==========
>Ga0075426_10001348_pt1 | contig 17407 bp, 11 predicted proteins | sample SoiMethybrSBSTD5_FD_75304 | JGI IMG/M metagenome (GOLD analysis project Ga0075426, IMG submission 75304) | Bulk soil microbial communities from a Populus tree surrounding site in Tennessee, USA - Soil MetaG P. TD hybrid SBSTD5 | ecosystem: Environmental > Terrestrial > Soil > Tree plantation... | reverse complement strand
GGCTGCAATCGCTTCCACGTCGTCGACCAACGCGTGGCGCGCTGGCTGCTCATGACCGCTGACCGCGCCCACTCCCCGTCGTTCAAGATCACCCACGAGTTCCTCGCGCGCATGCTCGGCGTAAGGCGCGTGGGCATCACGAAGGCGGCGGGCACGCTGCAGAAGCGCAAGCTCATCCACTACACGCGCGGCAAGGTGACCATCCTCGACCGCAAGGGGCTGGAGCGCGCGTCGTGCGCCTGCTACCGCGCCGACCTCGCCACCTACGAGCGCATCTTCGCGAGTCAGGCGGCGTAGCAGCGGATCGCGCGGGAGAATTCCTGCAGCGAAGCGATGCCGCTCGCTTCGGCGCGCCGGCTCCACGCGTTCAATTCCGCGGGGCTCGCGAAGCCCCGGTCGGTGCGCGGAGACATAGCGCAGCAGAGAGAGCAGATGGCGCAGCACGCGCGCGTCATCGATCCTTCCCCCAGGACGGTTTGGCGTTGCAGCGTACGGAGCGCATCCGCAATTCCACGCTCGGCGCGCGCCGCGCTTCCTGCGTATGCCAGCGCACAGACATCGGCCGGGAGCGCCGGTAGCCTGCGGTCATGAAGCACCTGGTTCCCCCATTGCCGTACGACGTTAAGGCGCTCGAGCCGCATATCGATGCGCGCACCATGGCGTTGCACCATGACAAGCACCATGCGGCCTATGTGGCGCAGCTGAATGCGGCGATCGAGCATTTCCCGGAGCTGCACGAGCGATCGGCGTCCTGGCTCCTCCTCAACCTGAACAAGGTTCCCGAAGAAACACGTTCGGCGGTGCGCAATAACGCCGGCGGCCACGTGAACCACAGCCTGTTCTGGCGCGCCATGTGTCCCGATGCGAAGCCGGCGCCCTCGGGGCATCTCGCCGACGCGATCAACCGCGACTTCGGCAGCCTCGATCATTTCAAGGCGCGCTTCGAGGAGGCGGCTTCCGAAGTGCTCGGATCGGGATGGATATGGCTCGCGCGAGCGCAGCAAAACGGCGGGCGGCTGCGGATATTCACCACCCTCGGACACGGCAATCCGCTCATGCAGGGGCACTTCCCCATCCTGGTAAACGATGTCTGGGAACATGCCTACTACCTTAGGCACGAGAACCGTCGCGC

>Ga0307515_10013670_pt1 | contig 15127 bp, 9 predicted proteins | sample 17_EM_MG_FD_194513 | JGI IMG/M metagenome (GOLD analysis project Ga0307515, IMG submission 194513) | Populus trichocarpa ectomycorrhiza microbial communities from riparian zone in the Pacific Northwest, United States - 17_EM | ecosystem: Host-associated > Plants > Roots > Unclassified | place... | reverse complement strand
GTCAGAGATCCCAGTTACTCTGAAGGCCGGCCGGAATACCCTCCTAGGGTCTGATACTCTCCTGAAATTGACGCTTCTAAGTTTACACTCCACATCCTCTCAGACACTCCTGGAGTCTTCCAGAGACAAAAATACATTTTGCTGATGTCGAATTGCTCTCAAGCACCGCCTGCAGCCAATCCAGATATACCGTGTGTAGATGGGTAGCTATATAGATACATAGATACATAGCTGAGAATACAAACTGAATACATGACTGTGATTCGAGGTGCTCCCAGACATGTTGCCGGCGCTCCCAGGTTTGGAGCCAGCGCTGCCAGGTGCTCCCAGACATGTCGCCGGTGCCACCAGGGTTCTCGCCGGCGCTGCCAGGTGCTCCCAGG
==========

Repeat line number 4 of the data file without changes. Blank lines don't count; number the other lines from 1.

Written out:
GTCAGAGATCCCAGTTACTCTGAAGGCCGGCCGGAATACCCTCCTAGGGTCTGATACTCTCCTGAAATTGACGCTTCTAAGTTTACACTCCACATCCTCTCAGACACTCCTGGAGTCTTCCAGAGACAAAAATACATTTTGCTGATGTCGAATTGCTCTCAAGCACCGCCTGCAGCCAATCCAGATATACCGTGTGTAGATGGGTAGCTATATAGATACATAGATACATAGCTGAGAATACAAACTGAATACATGACTGTGATTCGAGGTGCTCCCAGACATGTTGCCGGCGCTCCCAGGTTTGGAGCCAGCGCTGCCAGGTGCTCCCAGACATGTCGCCGGTGCCACCAGGGTTCTCGCCGGCGCTGCCAGGTGCTCCCAGG